Henry V reigned from 1413 to 1422. During the first part of the 15th century, the coins in circulation were made either of gold or silver. The gold Noble was one of the first English coins to be produced in great quantity from the mid-14th century onwards. The silver coins during the reign of Henry V were known as :
These were the most commonly used coins for day to day commerce.
The name groat is probably of the same origin as the French word gros (for example : the gros tournois – a coin struck in the city of Tours and worth twelve deniers) and the German word gröschen. These terms designate quite simply a relatively large coin.
The English groat was made of silver, measured 26 mm in diameter and weighed approximately 3.5 grams. The quantity of silver in coins had been steadily decreasing from the 14th century due to the increasing quantities of coins in circulation and the heavy demands put upon the treasury.
Groat from the reign of Henry VI (mid-15th century)
A groat was worth four pence and represented the daily salary of an archer in Henry V's army. Some sources (Anne Curry – Agincourt 1415 and Jim Bradbury – The Medieval Archer) quote the figure of six pence per day (one and a half groats) as the salary of an active archer during the French campaigns. The surviving account books of that period substantiate this claim.
The real value of a currency depends on the goods that can be bought with a given amount of it. The Medieval Source Book gives some valuable indicators on this subject. Here are a few examples :
Reminder : 1 pound = 20 shillings, 1 shilling = 12 pence (3 groats). Therefore 1 pound = 240 pence.
Quite simple really...
1 gallon = 3.8 litres
|Axe||6 pence||13th century|
|Good quality horse||10 livres||13th century|
|Working horse||10-20 shillings||13th century|
|Gallon of the best Gascony wine||4 pence||milieu 14th century|
|Gallon of ale 1st quality||1.25 pence||14-15th century|
|Gallon of ale 2nd quality||0.75 pence||14-15th century|
|Five pounds of pepper||6 pence||fin 13th century|
|One pound of Saffron spice||12 shillings||14th century|
|Cow||9.5 shillings||14th century|
|Pig (south of England)||2 shillings||milieu 14th century|
|Pig (London)||3 shillings||milieu 14th century|
|Two dozen eggs||1 penny||14th century|
|One year's University fee||2-4 livres||fin 14th century|
|One year's rent for a cottage||5 shillings||14th century|
|Pair of working shoes||6 pence||début 14th century|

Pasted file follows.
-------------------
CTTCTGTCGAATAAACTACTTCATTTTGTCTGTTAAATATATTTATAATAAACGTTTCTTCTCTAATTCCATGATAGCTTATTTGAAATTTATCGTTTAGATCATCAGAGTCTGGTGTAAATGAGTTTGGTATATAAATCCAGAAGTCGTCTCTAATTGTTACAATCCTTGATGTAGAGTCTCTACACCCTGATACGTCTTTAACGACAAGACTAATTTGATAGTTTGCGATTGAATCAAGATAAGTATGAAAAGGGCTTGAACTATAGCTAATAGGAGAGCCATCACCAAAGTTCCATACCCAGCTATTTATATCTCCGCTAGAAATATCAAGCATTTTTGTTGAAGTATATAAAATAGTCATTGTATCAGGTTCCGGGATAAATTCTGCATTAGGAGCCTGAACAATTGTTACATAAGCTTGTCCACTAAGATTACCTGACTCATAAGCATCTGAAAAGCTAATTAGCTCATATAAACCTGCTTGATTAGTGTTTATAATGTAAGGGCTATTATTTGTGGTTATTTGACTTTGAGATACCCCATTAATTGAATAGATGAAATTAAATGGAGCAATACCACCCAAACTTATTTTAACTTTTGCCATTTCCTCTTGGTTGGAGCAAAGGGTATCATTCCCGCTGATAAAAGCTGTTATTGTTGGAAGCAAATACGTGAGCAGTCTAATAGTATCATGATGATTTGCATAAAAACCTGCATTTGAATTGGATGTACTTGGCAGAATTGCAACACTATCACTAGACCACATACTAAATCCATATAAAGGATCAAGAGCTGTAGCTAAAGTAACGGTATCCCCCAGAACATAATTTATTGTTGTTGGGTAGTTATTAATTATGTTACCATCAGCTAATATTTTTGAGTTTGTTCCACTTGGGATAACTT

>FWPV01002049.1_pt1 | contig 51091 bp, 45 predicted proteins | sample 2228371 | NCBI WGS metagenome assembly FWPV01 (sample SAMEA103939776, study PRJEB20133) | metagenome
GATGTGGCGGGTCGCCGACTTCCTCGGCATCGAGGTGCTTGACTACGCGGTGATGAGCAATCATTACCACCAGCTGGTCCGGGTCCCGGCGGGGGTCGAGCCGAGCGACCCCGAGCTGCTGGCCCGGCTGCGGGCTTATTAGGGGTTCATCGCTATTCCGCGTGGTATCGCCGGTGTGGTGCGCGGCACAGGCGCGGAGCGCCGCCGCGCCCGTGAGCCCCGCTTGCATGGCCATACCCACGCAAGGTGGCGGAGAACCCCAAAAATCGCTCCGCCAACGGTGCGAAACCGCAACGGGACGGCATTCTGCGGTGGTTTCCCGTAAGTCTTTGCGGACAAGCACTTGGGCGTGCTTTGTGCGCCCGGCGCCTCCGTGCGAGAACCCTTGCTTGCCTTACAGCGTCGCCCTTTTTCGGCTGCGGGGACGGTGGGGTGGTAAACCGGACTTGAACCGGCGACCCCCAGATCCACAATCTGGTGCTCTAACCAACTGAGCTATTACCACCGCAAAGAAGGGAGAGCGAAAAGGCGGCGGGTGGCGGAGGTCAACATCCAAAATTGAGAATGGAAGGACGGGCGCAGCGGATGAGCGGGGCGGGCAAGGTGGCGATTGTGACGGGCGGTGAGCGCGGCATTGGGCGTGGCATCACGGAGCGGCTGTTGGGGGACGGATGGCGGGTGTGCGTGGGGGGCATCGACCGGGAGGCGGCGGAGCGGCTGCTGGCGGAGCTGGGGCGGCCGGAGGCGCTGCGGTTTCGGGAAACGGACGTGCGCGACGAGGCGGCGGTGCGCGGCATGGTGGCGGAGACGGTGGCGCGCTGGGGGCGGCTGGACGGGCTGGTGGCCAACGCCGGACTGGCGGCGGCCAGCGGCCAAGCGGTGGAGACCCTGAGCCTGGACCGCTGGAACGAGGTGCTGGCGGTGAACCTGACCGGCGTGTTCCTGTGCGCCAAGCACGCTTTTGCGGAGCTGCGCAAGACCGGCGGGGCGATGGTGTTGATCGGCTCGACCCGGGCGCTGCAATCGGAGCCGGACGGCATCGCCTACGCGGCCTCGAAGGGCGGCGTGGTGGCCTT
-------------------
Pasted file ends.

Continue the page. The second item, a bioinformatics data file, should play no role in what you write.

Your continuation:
|Linen shirt||8 pence||début 14th century|
|Tunic||3 shillings||début 14th century|
|Custom-made Milanese suit of armour||8 livres||milieu 15th century|
|Bascinet helmet||13 shillings||milieu 14th century|
|Cheap sword||6 pence||milieu 14th century|
An archer's daily salary allowed him to buy a cheap sword, five pounds of pepper or a pair of working shoes. But he would have had to save his whole salary for 320 days (more than ten months) to offer himself the luxury of a custom-made Milanese suit of armour!
Visit the Archers du Genevois encampment and you will see how coins were struck during the period of Henry V.
Pounds, shillings and pence (L=livre, S=sous, D=denier)
Charlemagne (742-814) ruled that the old roman monetary system should be abandoned and replaced by the livre (pound) as the standard royal French unit of money. The livre (based on the value of a pound of silver - hence the name) was divided into twenty sols or sous. The sol was, in turn, divided into twelve deniers (from the Latin denarii).
Why was the number of twelve chosen to divide the sol into common every-day coins ? Well if you count the number of joints in the four fingers of one hand (use your thumb to count them), you will find twelve. The hand was used as a rudimentary counting device. This explains the many occurrences of twelve (a dozen) as a unit of counting. Charlemagne's Livre weighed twelve ounces of silver.
Pounds, shillings and pence (abbreviated with the French L, S and D) were still used in England up till the early 1970s. The ancient monetary system invented by Charlemagne in the 8th century was finally replaced by a decimal system much to the regret of traditionalists but to the joy of young English school children (the author included). Today, the Pound Sterling is the world's oldest currency in circulation and is still fighting hard to resist the Euro.
Rich the Archer